The US Navy let a $795-million contract to Fincantieri to begin building a new class of guided-missile frigates, in the first new major shipbuilding program the service has started in more than a decade.
Fincantieri, which will build its frigate at its Marinette Marine shipyard in Wisconsin, based its FFG(X) design on the FREMM multi-mission frigate already operated by the French and Italian navies.
The detail design and construction contract covers one ship in the current Fiscal Year 2020 and options for as many as nine more ships, for a total value of $5.58 billion if all options are exercised.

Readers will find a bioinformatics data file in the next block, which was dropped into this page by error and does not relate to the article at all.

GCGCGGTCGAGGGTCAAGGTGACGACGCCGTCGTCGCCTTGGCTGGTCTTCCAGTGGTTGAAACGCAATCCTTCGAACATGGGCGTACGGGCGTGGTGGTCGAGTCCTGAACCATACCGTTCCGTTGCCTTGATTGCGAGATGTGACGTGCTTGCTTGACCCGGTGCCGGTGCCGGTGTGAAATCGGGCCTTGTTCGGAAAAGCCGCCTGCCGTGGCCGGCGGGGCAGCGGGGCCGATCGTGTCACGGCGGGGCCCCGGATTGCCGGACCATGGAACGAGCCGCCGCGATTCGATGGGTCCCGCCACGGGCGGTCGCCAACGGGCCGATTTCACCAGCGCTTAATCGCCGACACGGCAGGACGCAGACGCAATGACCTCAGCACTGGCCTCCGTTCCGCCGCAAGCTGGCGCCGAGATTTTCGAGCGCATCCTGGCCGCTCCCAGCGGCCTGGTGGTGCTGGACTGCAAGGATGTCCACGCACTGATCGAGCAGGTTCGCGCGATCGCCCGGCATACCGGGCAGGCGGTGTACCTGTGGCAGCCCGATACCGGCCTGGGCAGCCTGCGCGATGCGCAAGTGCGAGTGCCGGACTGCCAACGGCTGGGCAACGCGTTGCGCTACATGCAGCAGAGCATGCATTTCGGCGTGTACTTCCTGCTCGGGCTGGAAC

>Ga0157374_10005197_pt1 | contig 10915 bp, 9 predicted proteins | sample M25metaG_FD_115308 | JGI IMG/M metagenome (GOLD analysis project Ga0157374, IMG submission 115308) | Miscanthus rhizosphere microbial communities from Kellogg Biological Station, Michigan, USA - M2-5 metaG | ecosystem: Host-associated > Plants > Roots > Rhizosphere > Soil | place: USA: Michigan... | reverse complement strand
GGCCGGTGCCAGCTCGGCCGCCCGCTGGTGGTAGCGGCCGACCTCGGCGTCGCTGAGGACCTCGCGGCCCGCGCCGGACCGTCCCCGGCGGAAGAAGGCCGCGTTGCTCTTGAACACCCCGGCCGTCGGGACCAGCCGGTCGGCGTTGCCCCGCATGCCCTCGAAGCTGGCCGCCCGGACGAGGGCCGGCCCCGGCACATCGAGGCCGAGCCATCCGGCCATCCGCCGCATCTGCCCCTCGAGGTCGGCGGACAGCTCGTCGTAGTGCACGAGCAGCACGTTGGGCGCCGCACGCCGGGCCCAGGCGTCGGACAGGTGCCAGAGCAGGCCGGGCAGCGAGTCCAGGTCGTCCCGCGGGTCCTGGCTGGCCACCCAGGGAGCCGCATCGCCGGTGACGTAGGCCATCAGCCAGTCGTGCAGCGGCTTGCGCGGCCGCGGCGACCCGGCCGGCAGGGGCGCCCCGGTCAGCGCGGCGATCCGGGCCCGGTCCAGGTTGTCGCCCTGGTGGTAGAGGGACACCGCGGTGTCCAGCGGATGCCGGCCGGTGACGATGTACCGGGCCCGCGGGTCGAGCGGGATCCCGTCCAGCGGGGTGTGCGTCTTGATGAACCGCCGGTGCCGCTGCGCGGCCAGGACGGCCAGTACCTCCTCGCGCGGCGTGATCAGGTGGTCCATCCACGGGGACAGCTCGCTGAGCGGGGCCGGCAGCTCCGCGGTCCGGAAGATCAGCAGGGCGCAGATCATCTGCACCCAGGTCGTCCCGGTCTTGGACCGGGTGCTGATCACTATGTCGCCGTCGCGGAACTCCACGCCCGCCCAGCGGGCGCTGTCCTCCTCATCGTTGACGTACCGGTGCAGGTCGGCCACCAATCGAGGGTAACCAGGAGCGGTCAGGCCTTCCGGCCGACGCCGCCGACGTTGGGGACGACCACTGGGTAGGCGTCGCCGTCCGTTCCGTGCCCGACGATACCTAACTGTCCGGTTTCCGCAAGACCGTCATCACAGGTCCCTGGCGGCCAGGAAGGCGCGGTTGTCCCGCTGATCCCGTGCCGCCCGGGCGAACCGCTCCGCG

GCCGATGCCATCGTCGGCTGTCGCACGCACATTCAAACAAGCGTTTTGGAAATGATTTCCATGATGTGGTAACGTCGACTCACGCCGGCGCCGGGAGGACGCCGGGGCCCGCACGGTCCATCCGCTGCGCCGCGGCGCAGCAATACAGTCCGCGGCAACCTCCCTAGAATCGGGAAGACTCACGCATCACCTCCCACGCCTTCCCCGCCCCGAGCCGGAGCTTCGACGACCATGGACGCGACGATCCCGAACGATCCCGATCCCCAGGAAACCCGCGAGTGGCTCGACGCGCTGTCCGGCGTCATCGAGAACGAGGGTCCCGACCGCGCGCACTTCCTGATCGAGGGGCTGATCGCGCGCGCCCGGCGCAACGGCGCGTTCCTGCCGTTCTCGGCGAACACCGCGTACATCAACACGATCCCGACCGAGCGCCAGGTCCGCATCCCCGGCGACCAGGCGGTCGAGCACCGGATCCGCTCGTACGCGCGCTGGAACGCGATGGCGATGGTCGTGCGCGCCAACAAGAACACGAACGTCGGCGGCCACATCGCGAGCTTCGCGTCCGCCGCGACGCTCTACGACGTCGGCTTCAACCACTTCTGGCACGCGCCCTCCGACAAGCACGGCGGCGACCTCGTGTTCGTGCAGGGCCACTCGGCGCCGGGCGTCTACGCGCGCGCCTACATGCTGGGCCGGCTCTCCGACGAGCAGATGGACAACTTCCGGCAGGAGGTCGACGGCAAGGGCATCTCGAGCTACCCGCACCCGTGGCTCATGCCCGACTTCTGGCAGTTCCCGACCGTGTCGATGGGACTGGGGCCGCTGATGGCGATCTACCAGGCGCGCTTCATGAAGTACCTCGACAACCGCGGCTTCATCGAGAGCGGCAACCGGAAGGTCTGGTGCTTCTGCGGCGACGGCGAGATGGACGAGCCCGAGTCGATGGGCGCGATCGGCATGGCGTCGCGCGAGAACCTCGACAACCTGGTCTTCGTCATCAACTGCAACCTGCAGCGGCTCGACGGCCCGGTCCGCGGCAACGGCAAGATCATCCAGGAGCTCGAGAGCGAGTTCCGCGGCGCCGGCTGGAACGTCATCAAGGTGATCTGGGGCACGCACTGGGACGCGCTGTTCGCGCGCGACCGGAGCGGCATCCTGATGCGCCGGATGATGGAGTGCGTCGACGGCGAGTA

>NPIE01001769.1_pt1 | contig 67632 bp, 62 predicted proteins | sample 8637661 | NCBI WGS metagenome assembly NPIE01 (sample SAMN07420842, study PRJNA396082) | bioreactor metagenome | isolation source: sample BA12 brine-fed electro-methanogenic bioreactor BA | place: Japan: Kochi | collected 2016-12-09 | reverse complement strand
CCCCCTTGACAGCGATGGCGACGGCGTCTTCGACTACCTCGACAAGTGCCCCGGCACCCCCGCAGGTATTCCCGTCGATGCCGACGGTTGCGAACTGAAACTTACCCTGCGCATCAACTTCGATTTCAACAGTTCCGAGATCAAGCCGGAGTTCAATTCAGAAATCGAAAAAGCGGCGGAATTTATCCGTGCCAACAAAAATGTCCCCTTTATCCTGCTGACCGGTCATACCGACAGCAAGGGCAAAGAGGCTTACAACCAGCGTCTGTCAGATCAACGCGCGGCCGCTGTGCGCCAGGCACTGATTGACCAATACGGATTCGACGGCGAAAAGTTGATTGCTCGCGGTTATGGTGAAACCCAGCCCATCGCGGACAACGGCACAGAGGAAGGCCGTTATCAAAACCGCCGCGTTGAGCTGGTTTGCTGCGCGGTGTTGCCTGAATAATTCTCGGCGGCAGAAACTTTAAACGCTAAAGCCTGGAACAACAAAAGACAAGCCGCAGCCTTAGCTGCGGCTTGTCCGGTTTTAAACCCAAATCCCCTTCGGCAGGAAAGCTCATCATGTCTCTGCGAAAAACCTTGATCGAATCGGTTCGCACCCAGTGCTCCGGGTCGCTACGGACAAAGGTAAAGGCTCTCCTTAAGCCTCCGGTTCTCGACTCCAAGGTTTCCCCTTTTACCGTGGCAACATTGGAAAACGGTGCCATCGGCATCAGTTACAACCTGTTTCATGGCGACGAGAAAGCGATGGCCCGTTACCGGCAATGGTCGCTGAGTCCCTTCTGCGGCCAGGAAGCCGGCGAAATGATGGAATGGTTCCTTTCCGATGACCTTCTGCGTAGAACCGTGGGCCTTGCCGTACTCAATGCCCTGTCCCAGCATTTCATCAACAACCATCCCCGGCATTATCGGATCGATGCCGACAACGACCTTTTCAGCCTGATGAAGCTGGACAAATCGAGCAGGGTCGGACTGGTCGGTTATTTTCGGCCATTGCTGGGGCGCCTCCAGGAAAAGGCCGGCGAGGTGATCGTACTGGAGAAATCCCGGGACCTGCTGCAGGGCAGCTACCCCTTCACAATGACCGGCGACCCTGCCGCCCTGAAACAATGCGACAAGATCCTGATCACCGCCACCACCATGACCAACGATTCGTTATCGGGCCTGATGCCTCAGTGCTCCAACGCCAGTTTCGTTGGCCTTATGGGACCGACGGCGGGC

It will be the ship that the LCS should have been. It’s a proven design in operation and has flexibility for growth.
The Navy utilized existing systems already fielded on other surface combatants in the fleet. These systems include an Enterprise Air Surveillance Radar (EASR), Baseline 10 Aegis Combat System, Mk 41 Vertical Launch System, and other communications and defensive systems with hot production lines and proven performance in the fleet. This not only speeds up the frigate design and construction effort but also has benefits for the cost of procuring these as GFE, maintaining a common inventory of spare parts and training sailors to operate the same system across multiple ship classes.
In this author’s opinion, it’s a good ship at the right time with multi-mission capability built on proven systems. The price is reasonable and even though the license is for ten, that is expandable, possibly to other shipyards as well. Well done, Navy.